The important lessons: Why Hitler considered himself a wolf and his enemies vampires – National Post

By Terra Arnone

Lesson #3:On werewolves and vampires.

Out of their depth. By 1942, British Navy vessels had begun to shift the tide in the Atlantic battlefront, sinking more German U-boats than Hitlers army could Allied submarines. Scientific progress proved a major factor in Allied dominance, with the development of Radar and Sonar technology significantly upping the odds of locating German vessels in deep water. But Germany Navy officials had a different strategy in mind: U-boat captain Hans Roeder convinced colleagues in arms the British were using pendulums to predict their boats location underwater. As an amateur pendulum dowser himself,the enterprising captain established the Pendulum Institute to pinpoint British ships, enlisting pendulum dowsers and occultists from across the country and tasking them with applying their clairvoyant powers to search for British vessels. Results were, unsurprisingly, not altogether successful.Nazi Werewolves and German Lycanthropy. Widespread belief in lycanthropy the magical metamorphosis of man into wolf dates back to Germanys ancient and medieval ages, when men would don the woodland animals pelts and take to the forest to transform fully. Waning in intervening centuries, Germanys lycanthropic predilections rose to new popularity under Hitlers Nazi regime, with Third Reich officials recalling images of the Germanic wolf in propaganda and commonly associating the term with their leading para-military groups, including the famed Organisation Werewolf. Hitlers name is itself a derivation of the animal, meaning father wolf a mammalian title he wore proudly, citing himself as a wolf on many public occasions throughout the war.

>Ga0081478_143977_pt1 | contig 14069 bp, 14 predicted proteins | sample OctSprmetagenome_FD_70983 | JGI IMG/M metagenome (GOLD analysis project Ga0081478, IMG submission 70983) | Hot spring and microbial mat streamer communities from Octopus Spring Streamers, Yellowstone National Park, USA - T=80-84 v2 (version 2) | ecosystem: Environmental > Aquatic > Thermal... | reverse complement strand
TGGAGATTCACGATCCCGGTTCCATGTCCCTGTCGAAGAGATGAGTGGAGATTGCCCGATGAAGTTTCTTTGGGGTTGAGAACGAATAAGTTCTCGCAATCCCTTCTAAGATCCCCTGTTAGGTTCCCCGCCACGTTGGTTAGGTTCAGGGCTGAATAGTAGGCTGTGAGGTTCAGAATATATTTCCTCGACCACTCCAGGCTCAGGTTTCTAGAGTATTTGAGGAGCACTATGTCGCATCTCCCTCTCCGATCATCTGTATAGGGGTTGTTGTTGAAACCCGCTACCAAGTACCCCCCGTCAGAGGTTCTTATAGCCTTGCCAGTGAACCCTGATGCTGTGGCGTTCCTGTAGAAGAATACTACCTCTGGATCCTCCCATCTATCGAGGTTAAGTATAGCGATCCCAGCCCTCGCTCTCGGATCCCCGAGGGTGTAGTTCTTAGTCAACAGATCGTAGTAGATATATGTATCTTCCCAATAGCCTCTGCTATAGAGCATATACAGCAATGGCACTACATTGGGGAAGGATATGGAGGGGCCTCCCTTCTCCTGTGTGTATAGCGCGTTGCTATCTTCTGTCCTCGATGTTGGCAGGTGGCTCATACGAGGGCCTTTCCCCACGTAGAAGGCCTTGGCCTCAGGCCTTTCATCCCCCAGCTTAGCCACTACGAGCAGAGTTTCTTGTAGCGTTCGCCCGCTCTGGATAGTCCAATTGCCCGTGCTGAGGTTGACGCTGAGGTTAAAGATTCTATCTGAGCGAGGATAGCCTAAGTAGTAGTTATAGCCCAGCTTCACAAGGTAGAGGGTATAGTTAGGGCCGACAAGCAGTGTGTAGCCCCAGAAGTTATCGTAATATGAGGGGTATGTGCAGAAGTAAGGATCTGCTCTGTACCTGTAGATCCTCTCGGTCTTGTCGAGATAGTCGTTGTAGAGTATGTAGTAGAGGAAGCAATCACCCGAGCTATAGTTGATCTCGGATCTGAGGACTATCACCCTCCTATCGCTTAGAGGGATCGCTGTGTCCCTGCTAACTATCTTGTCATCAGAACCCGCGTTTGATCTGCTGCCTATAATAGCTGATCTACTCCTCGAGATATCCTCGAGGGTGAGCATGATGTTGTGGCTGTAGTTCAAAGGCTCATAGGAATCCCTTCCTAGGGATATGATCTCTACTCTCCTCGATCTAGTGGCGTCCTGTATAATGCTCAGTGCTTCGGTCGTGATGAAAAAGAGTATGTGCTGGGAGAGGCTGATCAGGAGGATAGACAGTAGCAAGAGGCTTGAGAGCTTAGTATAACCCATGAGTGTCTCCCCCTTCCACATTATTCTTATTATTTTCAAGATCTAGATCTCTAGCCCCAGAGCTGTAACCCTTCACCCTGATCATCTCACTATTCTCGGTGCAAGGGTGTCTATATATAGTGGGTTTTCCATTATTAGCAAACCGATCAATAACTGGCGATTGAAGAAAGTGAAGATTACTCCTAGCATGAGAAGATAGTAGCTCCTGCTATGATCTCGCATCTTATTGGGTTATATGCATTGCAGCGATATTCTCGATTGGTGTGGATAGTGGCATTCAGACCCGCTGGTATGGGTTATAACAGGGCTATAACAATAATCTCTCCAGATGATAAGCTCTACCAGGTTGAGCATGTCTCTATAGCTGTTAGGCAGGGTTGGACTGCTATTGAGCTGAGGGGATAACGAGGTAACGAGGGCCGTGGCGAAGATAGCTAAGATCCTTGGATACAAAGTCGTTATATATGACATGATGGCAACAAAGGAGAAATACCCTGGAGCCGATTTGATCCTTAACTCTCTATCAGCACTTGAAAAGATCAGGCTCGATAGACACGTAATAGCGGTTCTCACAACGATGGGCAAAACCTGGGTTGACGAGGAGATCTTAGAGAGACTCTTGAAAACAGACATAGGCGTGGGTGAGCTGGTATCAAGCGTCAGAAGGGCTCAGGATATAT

The Enemy Vampire. While members of the Third Reich drew on folklore to promote themselves during the Second World War, they used similarly mythic terms to alienate enemies at home. The historical evil counterpart to wolves good nature in Germanic folklore, the vampire became the preferred appellation for Jewish and Slavic people under the Third Reich. Alfred Karasek, a prominent SS folklorist, gained infamy for his documentation of vampiric behaviour, particularly among Danube Swabians Germans occupying the contested southeastern region of Banat. Eyewitness reports alleged a slew of atrocities under anti-German Yugoslavian leader Josip Tito, recounting observations of torture in which [Slavic vampires] cut off their ears or nose, poked out their eyes, ripped off their faces. This mythical matchup lingers in Germanic folklore today, with spooky stories featuring woodland creatures cast to characterize both victor and victim in modern fairytales.

See the original post:
The important lessons: Why Hitler considered himself a wolf and his enemies vampires – National Post

Related Post

Reviewed and Recommended by Erik Baquero
This entry was posted in Vampires. Bookmark the permalink.

Comments are closed.